CDC Is Desperate to Repair Its Image Among People With Disabilities - Rolling Stone
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Disabled Americans Feel Abandoned by CDC. Now, CDC Is Desperate to Make Amends

CDC Director Dr. Rochelle Walensky made a comment last week that enraged the disability community. But advocates say the agency has a habit of dismissing the most vulnerable

Rochelle WalenskyRochelle Walensky

Rochelle Walensky, Director of the U.S. Centers for Disease Control and Prevention (CDC) testifies during a Senate Health, Education, Labor, and Pensions Committee hearing at the Dirksen Senate Office Building on July 20, 2021 in Washington, DC.

Stefani Reynolds-Pool/Getty Images

On Friday, CDC Director Dr. Rochelle Walensky appeared on Good Morning America, and made a statement that pissed off large swaths of the country: “The overwhelming number of [Covid] deaths — over 75 percent — occurred in people who had at least four comorbidities, so really these are people who were unwell to begin with,” Walensky said. “It’s really encouraging news in the context of Omicron.” Immediately, people with disabilities and comorbidities were furious. By Monday, the CDC knew they had a problem. 

According to an email shared exclusively with Rolling Stone, the CDC has tasked Karen Remley, Director for the National Center on Birth Defects and Developmental Disabilities (NCBDDD) at the CDC, with repairing the damage. The email, which was sent to organizations in the disability community, asks for an opportunity to meet and discuss how the organization might help the communities that feel dismissed by them. “I am aware of the concerns that have been circulating around comments made related to Omicron death statistics and comorbidities,” Remley writes. “I would like to connect on a telephone call to discuss this in more detail and to learn more about how CDC, NCBDDD, and I can be of support to you and the audiences we collectively care deeply about.” 

Some have dismissed the controversy as overblown, a willful misinterpretation of what she meant — she was referring to a study of vaccinated people and the small number of deaths among them, which was edited out of the version aired by GMA. (“She is deeply concerned and cares about the health and well-being of people with disabilities and those with medical conditions who have been impacted by COVID-19,” a representative told Rolling Stone.) But for disabled and chronically ill people, they finally heard the quiet part out loud. Since the beginning of the pandemic, they’ve been told they’re at the highest risk of dying from Covid. And increasingly, they’re hearing that it’s not worth the effort to protect them.

Maria Town, President and CEO of the American Association of People with Disabilities, remains disheartened by Wallensky’s comments. “[It] highlights the fact that the Director and the CDC view people with disabilities as acceptable losses during the COVID-19 pandemic,” Town tells Rolling Stone. “Her comments, even with the additional context, reveal the systemic and institutional biases against disabled people that determine our lives are inherently worth less.”

When the CDC released its latest Covid isolation guidelines late last month, it marked another disturbing turning point for disabled Americas. The agency shortened the timeline and added a bullet point stating people who were recently infected should, “Avoid people who are immunocompromised or at high risk for severe disease, and nursing homes and other high-risk settings, until at least after 10 days.”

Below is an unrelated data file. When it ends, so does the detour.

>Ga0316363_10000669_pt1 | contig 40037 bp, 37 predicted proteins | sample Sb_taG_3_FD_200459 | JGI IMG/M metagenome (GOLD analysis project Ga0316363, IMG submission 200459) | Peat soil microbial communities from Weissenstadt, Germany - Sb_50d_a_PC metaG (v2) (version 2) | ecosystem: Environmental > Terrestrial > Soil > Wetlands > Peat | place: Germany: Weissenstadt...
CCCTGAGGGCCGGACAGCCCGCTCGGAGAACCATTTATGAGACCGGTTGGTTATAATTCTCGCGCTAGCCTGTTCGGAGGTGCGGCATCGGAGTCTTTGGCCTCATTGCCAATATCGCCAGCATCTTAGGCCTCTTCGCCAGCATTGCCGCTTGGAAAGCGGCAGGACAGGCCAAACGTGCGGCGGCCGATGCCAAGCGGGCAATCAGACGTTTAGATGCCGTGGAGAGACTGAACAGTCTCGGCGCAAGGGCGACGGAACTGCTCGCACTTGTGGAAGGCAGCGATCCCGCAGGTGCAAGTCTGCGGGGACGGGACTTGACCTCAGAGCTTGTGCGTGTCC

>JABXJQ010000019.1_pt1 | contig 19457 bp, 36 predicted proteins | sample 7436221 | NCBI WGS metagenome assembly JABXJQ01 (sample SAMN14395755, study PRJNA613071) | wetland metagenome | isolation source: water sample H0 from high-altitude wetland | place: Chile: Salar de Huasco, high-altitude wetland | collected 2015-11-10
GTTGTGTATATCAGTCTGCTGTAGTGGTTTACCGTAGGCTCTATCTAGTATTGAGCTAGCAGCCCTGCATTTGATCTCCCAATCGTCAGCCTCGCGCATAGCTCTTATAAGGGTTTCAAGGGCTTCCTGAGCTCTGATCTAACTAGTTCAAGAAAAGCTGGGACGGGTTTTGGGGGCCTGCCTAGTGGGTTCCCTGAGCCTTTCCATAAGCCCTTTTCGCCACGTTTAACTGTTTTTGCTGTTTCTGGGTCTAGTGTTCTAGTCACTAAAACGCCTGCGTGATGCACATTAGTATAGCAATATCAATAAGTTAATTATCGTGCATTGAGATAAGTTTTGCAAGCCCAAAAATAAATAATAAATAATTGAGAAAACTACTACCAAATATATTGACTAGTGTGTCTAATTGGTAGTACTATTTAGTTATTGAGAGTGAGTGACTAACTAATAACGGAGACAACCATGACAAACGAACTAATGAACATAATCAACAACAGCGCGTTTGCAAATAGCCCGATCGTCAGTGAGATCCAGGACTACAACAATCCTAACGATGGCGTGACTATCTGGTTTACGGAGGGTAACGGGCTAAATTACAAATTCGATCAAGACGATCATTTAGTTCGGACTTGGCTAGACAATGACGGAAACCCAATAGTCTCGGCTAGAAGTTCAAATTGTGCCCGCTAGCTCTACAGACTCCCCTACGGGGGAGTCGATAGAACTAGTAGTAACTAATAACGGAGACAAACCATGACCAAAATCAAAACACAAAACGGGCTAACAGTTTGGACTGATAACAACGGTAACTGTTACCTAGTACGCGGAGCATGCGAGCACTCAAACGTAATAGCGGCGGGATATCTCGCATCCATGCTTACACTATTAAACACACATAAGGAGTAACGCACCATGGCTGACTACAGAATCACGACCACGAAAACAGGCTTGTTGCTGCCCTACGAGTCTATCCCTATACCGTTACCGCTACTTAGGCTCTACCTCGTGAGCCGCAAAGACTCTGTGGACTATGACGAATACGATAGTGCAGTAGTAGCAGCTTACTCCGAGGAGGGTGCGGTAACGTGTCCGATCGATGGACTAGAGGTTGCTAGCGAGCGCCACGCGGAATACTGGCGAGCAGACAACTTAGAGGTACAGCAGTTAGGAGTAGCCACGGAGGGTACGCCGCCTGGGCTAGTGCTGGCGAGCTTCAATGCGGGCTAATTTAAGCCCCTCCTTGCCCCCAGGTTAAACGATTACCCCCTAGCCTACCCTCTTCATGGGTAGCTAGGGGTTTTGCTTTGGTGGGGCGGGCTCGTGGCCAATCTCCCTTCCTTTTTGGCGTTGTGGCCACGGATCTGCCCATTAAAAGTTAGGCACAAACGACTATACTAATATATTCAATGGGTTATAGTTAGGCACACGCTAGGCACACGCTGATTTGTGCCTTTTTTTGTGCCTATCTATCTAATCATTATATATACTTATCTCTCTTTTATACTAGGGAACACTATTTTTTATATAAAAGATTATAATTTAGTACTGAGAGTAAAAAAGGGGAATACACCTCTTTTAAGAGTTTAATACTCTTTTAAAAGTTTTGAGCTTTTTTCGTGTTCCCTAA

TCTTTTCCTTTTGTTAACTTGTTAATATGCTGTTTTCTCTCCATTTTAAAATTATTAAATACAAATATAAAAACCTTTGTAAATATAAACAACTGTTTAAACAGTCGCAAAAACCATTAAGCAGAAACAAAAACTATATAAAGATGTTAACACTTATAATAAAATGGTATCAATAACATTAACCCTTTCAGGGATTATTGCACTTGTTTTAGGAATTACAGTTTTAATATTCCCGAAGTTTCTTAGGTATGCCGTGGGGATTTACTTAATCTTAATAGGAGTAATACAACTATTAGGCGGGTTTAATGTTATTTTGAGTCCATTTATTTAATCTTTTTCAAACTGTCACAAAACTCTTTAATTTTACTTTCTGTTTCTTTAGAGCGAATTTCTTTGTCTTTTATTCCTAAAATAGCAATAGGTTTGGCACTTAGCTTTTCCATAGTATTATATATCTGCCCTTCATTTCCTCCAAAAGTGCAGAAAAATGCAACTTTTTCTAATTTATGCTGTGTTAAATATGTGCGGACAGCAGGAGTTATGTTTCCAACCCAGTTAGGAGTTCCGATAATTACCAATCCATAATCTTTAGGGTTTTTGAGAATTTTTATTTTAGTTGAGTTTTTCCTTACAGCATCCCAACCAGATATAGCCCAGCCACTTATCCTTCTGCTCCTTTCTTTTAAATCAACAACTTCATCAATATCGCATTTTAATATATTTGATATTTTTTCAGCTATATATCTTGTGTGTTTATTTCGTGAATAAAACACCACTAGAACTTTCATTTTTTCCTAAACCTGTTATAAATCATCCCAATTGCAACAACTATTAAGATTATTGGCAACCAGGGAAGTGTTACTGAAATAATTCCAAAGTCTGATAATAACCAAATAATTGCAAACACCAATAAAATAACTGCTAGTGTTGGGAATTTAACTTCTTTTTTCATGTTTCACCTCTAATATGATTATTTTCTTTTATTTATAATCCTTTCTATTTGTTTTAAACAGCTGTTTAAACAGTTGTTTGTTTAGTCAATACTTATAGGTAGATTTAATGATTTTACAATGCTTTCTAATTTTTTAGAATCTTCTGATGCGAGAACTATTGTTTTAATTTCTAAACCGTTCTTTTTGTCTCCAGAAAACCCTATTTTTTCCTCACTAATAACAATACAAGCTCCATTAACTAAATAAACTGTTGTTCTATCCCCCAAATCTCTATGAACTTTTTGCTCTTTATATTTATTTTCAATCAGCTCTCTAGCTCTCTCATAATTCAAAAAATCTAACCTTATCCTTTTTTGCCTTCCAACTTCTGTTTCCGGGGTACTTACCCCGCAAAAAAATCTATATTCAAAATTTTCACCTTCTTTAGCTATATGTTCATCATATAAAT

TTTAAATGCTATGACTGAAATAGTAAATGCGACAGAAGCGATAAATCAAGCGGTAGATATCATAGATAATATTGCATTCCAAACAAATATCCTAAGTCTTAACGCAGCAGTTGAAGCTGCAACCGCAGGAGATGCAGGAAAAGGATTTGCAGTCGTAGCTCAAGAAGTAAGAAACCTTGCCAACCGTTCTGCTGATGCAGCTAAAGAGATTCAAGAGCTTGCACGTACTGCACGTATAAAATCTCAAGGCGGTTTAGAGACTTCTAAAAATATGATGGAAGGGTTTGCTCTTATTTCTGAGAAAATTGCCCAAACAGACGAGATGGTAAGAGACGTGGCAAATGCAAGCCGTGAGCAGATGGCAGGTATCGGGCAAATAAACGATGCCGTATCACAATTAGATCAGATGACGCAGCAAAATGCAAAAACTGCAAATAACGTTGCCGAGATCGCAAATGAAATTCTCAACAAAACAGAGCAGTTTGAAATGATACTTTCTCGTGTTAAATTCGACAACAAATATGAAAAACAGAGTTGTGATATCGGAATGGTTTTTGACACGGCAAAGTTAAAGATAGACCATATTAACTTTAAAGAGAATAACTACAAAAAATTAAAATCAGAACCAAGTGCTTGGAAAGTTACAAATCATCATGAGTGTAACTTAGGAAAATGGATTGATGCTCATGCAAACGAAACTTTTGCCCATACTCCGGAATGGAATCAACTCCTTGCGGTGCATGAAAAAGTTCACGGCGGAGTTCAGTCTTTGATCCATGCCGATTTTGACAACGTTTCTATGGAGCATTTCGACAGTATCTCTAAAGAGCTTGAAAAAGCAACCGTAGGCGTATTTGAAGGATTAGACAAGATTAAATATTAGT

Matthew Cortland, a senior fellow at Data for Progress focusing on disability policy and an attorney, wonders how this would work in the real world. “How on Earth is anyone supposed to know that I am immunocompromised?” Cortland, whose disability isn’t visible, tells Rolling Stone. “Is the CDC going to send me some sort of wearable sandwich board warning people I’m immunocompromised or does CDC expect to make my own?”

Their question belies a fundamental misunderstanding of what it means to be disabled: That it can be seen with the naked eye, or that disabled people can make themselves scarce for the convenience of others. “Are we supposed to just stay in our homes indefinitely so that other people who [are covid positive] and who were told by the CDC they can go back into the world while still infectious” can just get on with their lives?” Cortland asks.

The truth is, advocates say, that dialogue between the disability community and the CDC regarding Covid safety should’ve happened long ago—with the CDC Director herself—before the omicron variant reached the states. According to a 2019 report from the Center for American Progress, disabled adults experience poverty at nearly twice the rate of nondisabled adults: yet disabled people who rely on government assistance to survive have yet to be provided with a single free N-95 mask or a single home testing kit (an idea that was openly mocked by White House Press Secretary Jen Psaki.) Millions of Americans without the money, resources and ability to access tools to mitigate the risk of contracting Covid have been abandoned by the CDC, and with the push to get back to work, there are no signs of that changing.

“My anger at the administration as a high-risk person is founded on a lifetime of institutions and people who do not see my inherent worth whether I can produce or not,” Alice Wong, a disabled activist with a neuromuscular disability who uses a ventilator, tells Rolling Stone. “Who does the CDC serve? Not marginalized communities who predicted the disastrous ways this pandemic would unfold without decisive leadership.”

In This Article: CDC, coronavirus, covid-19

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